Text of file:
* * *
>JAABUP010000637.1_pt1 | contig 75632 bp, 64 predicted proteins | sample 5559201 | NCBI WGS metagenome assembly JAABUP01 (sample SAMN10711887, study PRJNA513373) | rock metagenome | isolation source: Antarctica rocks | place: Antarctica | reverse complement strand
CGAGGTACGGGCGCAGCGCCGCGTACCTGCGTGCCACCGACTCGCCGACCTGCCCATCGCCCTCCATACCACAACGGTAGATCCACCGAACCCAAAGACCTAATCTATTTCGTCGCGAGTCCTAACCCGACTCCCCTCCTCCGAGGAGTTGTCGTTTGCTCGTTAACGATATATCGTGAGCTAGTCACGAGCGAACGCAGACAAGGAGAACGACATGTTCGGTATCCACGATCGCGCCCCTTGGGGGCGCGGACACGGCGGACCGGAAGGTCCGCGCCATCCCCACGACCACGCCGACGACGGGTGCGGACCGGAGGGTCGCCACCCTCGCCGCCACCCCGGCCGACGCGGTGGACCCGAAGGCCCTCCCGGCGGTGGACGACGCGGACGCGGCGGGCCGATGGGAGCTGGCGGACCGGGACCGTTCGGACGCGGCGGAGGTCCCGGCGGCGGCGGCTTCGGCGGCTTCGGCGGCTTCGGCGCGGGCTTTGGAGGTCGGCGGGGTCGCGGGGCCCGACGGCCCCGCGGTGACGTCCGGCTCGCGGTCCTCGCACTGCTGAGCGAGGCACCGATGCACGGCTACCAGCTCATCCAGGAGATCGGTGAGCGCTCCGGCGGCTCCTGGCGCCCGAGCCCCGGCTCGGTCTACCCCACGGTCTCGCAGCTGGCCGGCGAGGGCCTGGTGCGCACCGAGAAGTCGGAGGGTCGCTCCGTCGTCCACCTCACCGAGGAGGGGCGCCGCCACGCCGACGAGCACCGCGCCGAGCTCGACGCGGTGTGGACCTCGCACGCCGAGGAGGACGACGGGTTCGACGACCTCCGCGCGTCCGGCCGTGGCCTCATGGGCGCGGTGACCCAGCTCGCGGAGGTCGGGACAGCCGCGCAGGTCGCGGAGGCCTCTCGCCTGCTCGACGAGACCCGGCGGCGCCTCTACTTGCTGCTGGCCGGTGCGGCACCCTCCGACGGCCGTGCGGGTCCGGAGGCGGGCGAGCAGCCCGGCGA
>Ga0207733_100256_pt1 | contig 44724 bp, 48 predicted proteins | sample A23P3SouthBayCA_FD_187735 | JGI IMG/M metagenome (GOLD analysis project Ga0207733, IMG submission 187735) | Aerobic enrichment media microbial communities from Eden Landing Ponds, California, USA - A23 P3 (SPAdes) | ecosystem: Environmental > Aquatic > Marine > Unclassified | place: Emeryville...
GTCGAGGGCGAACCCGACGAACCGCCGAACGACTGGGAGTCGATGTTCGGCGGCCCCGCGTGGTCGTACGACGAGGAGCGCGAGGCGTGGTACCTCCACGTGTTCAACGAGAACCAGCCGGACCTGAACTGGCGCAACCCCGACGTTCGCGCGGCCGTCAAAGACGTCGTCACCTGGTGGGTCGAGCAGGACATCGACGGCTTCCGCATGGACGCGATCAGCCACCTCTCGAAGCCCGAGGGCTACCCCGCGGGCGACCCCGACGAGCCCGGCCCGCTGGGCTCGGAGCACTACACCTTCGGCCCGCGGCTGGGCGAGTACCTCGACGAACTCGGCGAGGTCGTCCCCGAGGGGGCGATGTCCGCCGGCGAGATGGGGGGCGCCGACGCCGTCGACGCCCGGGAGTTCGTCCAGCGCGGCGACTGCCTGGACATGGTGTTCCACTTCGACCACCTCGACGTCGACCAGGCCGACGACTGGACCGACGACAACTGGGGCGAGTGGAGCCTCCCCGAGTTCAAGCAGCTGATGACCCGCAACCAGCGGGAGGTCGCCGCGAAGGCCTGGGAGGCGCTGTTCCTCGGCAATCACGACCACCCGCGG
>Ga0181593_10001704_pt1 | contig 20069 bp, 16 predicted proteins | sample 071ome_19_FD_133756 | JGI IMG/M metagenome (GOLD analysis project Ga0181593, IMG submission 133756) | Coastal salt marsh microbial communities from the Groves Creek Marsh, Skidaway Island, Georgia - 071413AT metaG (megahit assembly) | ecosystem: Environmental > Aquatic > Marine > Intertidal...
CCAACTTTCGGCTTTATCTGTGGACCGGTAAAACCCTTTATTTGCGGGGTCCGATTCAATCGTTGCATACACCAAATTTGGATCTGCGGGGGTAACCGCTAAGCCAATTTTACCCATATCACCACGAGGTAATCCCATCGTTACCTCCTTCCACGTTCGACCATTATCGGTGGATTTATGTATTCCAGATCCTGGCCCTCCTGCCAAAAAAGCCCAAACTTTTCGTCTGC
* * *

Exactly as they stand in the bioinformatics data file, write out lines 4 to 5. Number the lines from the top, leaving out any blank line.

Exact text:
GTCGAGGGCGAACCCGACGAACCGCCGAACGACTGGGAGTCGATGTTCGGCGGCCCCGCGTGGTCGTACGACGAGGAGCGCGAGGCGTGGTACCTCCACGTGTTCAACGAGAACCAGCCGGACCTGAACTGGCGCAACCCCGACGTTCGCGCGGCCGTCAAAGACGTCGTCACCTGGTGGGTCGAGCAGGACATCGACGGCTTCCGCATGGACGCGATCAGCCACCTCTCGAAGCCCGAGGGCTACCCCGCGGGCGACCCCGACGAGCCCGGCCCGCTGGGCTCGGAGCACTACACCTTCGGCCCGCGGCTGGGCGAGTACCTCGACGAACTCGGCGAGGTCGTCCCCGAGGGGGCGATGTCCGCCGGCGAGATGGGGGGCGCCGACGCCGTCGACGCCCGGGAGTTCGTCCAGCGCGGCGACTGCCTGGACATGGTGTTCCACTTCGACCACCTCGACGTCGACCAGGCCGACGACTGGACCGACGACAACTGGGGCGAGTGGAGCCTCCCCGAGTTCAAGCAGCTGATGACCCGCAACCAGCGGGAGGTCGCCGCGAAGGCCTGGGAGGCGCTGTTCCTCGGCAATCACGACCACCCGCGG
>Ga0181593_10001704_pt1 | contig 20069 bp, 16 predicted proteins | sample 071ome_19_FD_133756 | JGI IMG/M metagenome (GOLD analysis project Ga0181593, IMG submission 133756) | Coastal salt marsh microbial communities from the Groves Creek Marsh, Skidaway Island, Georgia - 071413AT metaG (megahit assembly) | ecosystem: Environmental > Aquatic > Marine > Intertidal...